Anti-jobs initiative rejected by the Fair Work Commission
The Fair Work Commission recently rejected a union claim that would have discouraged the hiring of new part-time and casual employees and jeopardised the employment prospects of young Australians, the Australian Chamber of Commerce and Industry said.
The Fair Work Commission rejected claims for conversion of casual work to full or part time work after six months and to impose 4-hour minimum shifts across the board. The Commission has instead adopted a more balanced approach enabling employees to seek to become permanent after 12 months in certain circumstances and adopting a 2 hour minimum shift requirement where awards are silent.
Alana Matheson, Deputy Director of Workplace Relations at the Australian Chamber said:
"While the decision will create some additional red tape for employers, it recognises the important contribution casual and part-time work plays in our economy and in creating jobs.
"The Australian Chamber and its members strongly opposed the union proposals for casual conversion and a minimum 4 hour shift which would have made it harder for businesses to give after-school jobs to students. We are pleased to see the Commission recognised the negative impact this would have, and overwhelmingly rejected the union claims.
"Modelling for the Australian Chamber had estimated the union claim would have cost the Australian economy $3.7 billion a year, and the equivalent of 19,000 fewer full time jobs.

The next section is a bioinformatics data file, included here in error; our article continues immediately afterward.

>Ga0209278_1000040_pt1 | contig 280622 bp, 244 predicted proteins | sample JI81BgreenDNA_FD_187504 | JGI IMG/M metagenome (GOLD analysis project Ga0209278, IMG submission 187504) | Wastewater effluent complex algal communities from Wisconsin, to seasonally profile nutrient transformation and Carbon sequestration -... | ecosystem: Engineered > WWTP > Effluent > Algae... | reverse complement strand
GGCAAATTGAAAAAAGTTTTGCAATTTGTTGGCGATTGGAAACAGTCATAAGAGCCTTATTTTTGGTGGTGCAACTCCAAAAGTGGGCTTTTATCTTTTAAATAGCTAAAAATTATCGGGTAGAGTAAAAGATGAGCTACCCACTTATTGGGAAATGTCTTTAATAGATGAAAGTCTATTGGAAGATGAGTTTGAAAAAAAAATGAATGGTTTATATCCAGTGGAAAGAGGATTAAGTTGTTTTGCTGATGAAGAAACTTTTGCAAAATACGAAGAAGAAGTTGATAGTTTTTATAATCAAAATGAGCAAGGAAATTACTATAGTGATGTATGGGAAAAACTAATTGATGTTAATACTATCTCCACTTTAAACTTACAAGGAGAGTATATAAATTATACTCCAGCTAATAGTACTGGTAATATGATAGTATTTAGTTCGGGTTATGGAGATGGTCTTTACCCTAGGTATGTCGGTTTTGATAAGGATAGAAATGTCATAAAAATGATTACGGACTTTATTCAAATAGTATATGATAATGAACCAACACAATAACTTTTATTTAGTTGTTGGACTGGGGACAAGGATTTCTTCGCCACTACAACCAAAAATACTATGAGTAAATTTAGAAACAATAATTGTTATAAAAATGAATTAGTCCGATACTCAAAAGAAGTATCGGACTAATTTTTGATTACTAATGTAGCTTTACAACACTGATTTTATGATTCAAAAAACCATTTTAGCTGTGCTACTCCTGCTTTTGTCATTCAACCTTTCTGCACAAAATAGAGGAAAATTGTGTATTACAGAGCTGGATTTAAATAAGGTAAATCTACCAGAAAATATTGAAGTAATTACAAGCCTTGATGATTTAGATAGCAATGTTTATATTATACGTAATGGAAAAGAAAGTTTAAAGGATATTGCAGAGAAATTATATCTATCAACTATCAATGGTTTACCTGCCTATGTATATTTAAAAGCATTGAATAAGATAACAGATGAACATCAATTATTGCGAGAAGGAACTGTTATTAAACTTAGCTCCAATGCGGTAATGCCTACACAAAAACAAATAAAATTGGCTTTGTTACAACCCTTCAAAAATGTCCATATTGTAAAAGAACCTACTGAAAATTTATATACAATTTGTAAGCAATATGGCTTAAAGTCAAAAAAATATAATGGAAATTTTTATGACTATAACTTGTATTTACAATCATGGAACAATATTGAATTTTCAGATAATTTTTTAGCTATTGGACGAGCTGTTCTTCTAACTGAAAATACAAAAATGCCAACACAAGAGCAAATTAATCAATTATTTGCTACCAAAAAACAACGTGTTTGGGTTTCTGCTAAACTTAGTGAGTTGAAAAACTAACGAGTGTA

"This was an anti-jobs proposal from the union movement – it was important that it be rejected not only from the perspective of business but for job seekers and the underemployed.
"For many young people, a casual job is their first chance to take on paid employment. It gives them a chance to learn customer service skills, develop work ethic and earn some money, while accessing the flexibility that comes with not being bound by fixed hours. It can also provide a source of secondary income, including for those who want to earn some extra money or start a business of their own.
Unemployed and underemployed Australians are at risk of becoming collateral damage in the unions' campaign against productivity-enhancing and job generating flexibility. Over 700,000 Australians are looking for a job, and a further 1.1 million are underemployed and looking for more hours – employers are pleased to have successfully stood up for their job prospects and for doing business in Australia.
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